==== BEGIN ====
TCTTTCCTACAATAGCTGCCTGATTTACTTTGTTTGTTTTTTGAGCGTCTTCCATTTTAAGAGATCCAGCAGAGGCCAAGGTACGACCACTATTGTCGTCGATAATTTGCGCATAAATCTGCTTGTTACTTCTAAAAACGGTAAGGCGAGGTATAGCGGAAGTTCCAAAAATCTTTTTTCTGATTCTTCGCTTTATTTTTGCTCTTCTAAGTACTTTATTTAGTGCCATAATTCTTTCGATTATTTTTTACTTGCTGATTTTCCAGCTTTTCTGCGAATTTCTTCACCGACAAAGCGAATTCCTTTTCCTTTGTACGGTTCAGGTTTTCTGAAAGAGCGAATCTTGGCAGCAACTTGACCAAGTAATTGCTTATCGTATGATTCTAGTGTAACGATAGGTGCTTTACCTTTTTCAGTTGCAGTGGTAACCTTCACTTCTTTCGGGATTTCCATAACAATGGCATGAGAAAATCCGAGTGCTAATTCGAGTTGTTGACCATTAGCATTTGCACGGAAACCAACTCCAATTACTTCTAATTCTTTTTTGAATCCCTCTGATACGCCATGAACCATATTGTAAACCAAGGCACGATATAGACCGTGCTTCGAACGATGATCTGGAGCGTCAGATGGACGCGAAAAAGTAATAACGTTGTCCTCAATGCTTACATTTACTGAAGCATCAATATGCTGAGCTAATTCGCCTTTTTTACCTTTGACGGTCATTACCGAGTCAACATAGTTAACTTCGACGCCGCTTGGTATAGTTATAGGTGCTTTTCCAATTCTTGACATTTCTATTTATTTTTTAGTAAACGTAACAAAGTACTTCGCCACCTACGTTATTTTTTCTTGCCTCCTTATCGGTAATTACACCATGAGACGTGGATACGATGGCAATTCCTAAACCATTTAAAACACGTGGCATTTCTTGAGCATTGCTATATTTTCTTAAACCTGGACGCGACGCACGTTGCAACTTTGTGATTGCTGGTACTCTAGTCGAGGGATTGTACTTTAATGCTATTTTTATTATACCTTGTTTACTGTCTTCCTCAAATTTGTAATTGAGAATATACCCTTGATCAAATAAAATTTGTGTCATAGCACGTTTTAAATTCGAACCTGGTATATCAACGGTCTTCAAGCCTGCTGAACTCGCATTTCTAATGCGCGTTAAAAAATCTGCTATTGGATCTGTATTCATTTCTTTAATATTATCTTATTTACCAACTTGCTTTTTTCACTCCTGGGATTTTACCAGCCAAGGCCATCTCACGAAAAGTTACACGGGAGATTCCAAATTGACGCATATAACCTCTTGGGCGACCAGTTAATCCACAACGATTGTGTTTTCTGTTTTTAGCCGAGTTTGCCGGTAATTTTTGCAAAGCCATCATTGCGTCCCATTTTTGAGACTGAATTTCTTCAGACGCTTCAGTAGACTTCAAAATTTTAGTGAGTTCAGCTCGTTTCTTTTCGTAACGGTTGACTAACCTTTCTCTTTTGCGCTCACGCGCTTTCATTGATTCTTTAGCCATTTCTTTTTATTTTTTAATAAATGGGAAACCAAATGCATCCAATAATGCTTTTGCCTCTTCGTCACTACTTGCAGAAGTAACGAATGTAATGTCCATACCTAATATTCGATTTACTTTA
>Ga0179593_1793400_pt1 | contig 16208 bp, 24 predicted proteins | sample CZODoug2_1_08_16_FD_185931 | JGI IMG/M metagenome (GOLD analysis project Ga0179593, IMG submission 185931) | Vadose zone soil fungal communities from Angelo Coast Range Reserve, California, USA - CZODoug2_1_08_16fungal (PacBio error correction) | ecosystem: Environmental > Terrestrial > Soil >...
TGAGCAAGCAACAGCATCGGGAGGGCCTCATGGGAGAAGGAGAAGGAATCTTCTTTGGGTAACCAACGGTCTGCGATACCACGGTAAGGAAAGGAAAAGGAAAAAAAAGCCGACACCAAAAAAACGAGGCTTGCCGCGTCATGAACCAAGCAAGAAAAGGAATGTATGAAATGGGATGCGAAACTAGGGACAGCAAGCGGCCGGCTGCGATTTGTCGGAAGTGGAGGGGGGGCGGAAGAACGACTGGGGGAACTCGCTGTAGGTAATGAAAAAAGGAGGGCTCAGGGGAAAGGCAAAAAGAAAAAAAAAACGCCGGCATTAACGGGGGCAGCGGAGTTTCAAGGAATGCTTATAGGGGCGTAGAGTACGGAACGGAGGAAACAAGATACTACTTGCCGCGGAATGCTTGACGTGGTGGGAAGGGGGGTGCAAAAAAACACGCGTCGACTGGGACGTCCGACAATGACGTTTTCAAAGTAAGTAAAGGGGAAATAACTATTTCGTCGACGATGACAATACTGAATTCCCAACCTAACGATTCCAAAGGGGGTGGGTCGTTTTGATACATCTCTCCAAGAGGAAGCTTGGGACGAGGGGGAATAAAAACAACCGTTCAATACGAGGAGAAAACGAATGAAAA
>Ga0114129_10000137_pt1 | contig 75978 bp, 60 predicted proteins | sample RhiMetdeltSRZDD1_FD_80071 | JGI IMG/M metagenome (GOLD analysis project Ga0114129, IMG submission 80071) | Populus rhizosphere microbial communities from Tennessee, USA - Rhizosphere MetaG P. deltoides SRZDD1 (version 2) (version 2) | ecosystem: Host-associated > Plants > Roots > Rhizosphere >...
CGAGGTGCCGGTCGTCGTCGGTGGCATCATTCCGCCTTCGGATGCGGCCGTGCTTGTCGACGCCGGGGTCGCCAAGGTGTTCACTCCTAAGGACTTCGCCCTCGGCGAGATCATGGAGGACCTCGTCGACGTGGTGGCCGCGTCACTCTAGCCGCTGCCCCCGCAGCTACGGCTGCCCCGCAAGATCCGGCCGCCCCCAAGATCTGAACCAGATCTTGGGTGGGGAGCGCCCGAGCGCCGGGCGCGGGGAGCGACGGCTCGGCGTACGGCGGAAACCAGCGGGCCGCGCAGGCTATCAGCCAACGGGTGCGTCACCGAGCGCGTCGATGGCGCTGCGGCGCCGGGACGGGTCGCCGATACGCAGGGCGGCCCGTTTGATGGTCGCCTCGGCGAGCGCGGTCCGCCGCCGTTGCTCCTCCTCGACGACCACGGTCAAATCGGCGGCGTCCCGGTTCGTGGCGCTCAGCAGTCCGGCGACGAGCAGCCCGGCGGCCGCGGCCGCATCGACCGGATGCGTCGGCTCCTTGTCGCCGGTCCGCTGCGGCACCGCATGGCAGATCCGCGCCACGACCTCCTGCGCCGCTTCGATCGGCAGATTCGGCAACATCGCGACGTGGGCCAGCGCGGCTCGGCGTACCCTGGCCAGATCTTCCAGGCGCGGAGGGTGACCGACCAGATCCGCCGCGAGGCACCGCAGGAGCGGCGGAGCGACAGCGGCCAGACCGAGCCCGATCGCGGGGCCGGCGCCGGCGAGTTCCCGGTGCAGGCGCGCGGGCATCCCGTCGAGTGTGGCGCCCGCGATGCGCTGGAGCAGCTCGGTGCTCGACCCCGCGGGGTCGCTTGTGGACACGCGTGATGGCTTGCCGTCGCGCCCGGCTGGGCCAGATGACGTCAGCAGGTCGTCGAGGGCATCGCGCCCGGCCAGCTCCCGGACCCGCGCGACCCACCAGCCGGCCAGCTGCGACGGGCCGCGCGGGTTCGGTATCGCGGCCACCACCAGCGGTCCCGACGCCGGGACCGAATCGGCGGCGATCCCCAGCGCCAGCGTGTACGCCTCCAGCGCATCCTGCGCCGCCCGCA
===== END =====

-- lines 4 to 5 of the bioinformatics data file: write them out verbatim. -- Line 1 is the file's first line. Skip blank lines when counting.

>Ga0114129_10000137_pt1 | contig 75978 bp, 60 predicted proteins | sample RhiMetdeltSRZDD1_FD_80071 | JGI IMG/M metagenome (GOLD analysis project Ga0114129, IMG submission 80071) | Populus rhizosphere microbial communities from Tennessee, USA - Rhizosphere MetaG P. deltoides SRZDD1 (version 2) (version 2) | ecosystem: Host-associated > Plants > Roots > Rhizosphere >...
CGAGGTGCCGGTCGTCGTCGGTGGCATCATTCCGCCTTCGGATGCGGCCGTGCTTGTCGACGCCGGGGTCGCCAAGGTGTTCACTCCTAAGGACTTCGCCCTCGGCGAGATCATGGAGGACCTCGTCGACGTGGTGGCCGCGTCACTCTAGCCGCTGCCCCCGCAGCTACGGCTGCCCCGCAAGATCCGGCCGCCCCCAAGATCTGAACCAGATCTTGGGTGGGGAGCGCCCGAGCGCCGGGCGCGGGGAGCGACGGCTCGGCGTACGGCGGAAACCAGCGGGCCGCGCAGGCTATCAGCCAACGGGTGCGTCACCGAGCGCGTCGATGGCGCTGCGGCGCCGGGACGGGTCGCCGATACGCAGGGCGGCCCGTTTGATGGTCGCCTCGGCGAGCGCGGTCCGCCGCCGTTGCTCCTCCTCGACGACCACGGTCAAATCGGCGGCGTCCCGGTTCGTGGCGCTCAGCAGTCCGGCGACGAGCAGCCCGGCGGCCGCGGCCGCATCGACCGGATGCGTCGGCTCCTTGTCGCCGGTCCGCTGCGGCACCGCATGGCAGATCCGCGCCACGACCTCCTGCGCCGCTTCGATCGGCAGATTCGGCAACATCGCGACGTGGGCCAGCGCGGCTCGGCGTACCCTGGCCAGATCTTCCAGGCGCGGAGGGTGACCGACCAGATCCGCCGCGAGGCACCGCAGGAGCGGCGGAGCGACAGCGGCCAGACCGAGCCCGATCGCGGGGCCGGCGCCGGCGAGTTCCCGGTGCAGGCGCGCGGGCATCCCGTCGAGTGTGGCGCCCGCGATGCGCTGGAGCAGCTCGGTGCTCGACCCCGCGGGGTCGCTTGTGGACACGCGTGATGGCTTGCCGTCGCGCCCGGCTGGGCCAGATGACGTCAGCAGGTCGTCGAGGGCATCGCGCCCGGCCAGCTCCCGGACCCGCGCGACCCACCAGCCGGCCAGCTGCGACGGGCCGCGCGGGTTCGGTATCGCGGCCACCACCAGCGGTCCCGACGCCGGGACCGAATCGGCGGCGATCCCCAGCGCCAGCGTGTACGCCTCCAGCGCATCCTGCGCCGCCCGCA